Globalization has rendered the world interdependent. It has also created a space where geographical boundaries are of little importance. This has brought businesses closer. India has stepped up to its role as a major contributor to the world’s economy. One of the critical strategic levers that it needs in abundance is managers who can act, think and work in a global environment.

In a DDI study, 62% of the multinational executives described their preparation for their global role as fair or poor, coupled with is another data point which states that the second biggest globalization business challenge is demand vs supply of global executive talent.

“A global economy is characterized not only by the free movement of goods and services but, more important, by the free movement of ideas and of capital." – George Soros

In order to position itself as a major economic force to reckon with for a foreseeable future, India needs employees who are global citizens in their approach and mindset. This should not be mistaken with aping of only accent, mannerisms (like eating habits), displaying confidence in voice and body language. To be truly global requires deeper sensitization and appreciation of softer aspects like collaborating, working and encouraging diversity and inclusion, reciprocating relevance of deadline, etc.

  1. The organization’s view and capability along with an individual’s own inclination and exposure becomes important in creating a pool of global leaders
  2. Colleges emphasizing on cross-cultural awareness (harnesses through exchange programs, international faculty, and curriculum) prepares students for global roles in an effective manner.
  3. There is still scope for improvement in the early stages of development as the lessons learned at this stage usually become guiding principles throughout one’s life.
  1. Building upon this logic, there is a very high result orientation in Indians. The need to complete a task quickly, with a sound degree of precision, and against all odds is inbuilt in Indian managers.
  2. This is also the result of the environment in which a lot of Indian managers have grown up.
  3. The area that needs to be immediately addressed is building a higher degree of social and cultural competence in order to co-create long term sustainable value.
  1. The proverbial “jugaad”– the Indian version of innovation and creativity is deeply embedded in the collective consciousness of our society.
  2. The possibility of creating a solution with limited resources, in an ambiguous environment with a race against time (where time is always stretchable) and a thousand other activities is one of the finest recipes cooked and served daily in majority of the businesses operating in India.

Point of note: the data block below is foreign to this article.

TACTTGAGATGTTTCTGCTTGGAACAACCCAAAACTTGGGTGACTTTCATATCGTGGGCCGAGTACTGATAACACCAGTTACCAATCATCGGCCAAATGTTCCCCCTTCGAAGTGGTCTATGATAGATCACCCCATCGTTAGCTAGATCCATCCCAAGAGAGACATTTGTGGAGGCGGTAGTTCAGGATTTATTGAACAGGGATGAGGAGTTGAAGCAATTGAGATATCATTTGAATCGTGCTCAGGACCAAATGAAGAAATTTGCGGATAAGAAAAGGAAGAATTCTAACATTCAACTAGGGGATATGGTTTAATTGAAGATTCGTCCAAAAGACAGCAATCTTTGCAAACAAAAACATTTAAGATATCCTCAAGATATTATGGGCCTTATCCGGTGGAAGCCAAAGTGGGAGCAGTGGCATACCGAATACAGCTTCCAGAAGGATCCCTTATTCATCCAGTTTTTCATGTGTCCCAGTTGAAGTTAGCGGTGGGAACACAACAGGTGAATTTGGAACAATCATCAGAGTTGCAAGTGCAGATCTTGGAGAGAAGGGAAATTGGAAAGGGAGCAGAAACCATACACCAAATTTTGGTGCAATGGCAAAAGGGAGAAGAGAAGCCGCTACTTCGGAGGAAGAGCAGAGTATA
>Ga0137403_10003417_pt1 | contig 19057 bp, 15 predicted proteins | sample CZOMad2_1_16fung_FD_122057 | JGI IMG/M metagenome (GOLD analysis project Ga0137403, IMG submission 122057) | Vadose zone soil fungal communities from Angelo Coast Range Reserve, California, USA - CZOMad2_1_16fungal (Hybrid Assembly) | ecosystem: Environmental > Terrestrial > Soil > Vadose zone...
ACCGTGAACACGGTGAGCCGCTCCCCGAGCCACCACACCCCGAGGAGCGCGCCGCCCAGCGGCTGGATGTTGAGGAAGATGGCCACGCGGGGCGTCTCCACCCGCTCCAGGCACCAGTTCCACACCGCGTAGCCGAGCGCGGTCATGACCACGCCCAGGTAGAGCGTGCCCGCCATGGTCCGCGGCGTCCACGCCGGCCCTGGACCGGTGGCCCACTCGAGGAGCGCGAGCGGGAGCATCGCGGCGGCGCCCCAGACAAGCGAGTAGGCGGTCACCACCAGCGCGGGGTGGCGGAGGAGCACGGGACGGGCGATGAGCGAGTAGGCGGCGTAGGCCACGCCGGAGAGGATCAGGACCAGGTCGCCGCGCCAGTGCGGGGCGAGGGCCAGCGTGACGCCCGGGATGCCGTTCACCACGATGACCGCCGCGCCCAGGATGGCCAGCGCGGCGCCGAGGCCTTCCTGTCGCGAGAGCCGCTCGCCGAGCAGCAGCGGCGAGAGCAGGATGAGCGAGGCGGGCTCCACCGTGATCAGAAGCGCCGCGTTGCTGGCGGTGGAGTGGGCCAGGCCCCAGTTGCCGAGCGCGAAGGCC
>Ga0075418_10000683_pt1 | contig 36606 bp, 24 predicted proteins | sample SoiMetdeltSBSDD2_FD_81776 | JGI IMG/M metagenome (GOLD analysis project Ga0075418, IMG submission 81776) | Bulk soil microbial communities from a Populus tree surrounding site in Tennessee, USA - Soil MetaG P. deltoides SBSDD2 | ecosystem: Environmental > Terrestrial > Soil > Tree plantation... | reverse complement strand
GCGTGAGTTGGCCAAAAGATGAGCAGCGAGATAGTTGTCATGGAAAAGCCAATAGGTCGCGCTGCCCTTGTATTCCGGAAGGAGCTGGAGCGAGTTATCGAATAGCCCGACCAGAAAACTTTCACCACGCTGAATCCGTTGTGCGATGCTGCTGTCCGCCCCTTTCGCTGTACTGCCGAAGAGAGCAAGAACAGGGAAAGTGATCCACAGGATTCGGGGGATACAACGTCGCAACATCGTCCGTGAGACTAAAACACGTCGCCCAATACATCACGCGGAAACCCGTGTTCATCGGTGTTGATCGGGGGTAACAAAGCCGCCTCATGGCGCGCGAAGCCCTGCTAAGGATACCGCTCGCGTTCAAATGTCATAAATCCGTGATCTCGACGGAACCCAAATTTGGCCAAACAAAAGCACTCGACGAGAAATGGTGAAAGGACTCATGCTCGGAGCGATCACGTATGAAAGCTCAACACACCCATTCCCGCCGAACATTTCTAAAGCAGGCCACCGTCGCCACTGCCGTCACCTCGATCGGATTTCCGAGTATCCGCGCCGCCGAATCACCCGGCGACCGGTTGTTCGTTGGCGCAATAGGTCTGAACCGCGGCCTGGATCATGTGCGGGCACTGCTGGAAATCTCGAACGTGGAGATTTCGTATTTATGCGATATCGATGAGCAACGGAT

3. Indian managers are usually unperturbed in a crisis situation as work is done and crisis have become synonymous.
  1. Inherent competitive nature has its roots in rampant competition found in every sphere of life, right from schools to colleges. The reality of 100% cutoffs is a testimony to this.
  2. The psyche of the Indian manager equates being success and competency to being number 1. This is the biggest impediment that organizations need to deal with when they are preparing Indian managers for global roles.
  3. Organizations are working hard to crack this code. They are dabbling with a lot of development methods, tools, and techniques. Providing exposure, coaching, mentoring, training programs, conferences, etc. to build up the manager.

“Many of the western economies are likely to get more and more closed. They are getting much more into a protection zone. Therefore, the acceptance of other cultures is not going to be high" -Bimal Rath

Western economies ruling the roost is a thing of past now. The last decade and a half have seen emerging markets entering the limelight in the business world. BRIC economies created a lot of positive economic sentiment. The growth rates of a lot of big eastern countries have been zooming up, with some plateauing post the global financial crisis.

The liquidity flow from the western countries to the emerging markets was one of the reasons for catapulting growth rates of certain economies including India, during the years 2003-2007.

“Certain mannerisms and skills are relevant and true for any nationality. Maybe we are not putting enough efforts to polish our managers better." – Praneet Mehrish, HR Advisor, Consultant, Coach at ORGMENTOR

This can be interpreted as obvious signs of some form of mild protectionism that the west may be forced to adopt, and therefore, in the long term, which part of the world promises to be open and egalitarian in its business and economic philosophy is a mootable point.

Point to ponder over is, are we creating global leaders keeping in mind the demands and opportunities that will unfold with respect to the projected future global economic situations or are we simply going by the rules of the past?


As organizations acknowledge the need of developing global leaders, the move is largely restricted to classical methods like classroom training, coaching and mentoring, etc. What is not assessed is whether the individual manager deserves the current position or has he reached there merely by virtue of riding a tide of economic growth and industrial boom.

Creating more global leaders means creating long term business strategy and this requires sharp focus. Rotating people in different geographical territories and being coached by mentors with a global portfolio, is perhaps one the best way of achieving this objectives.

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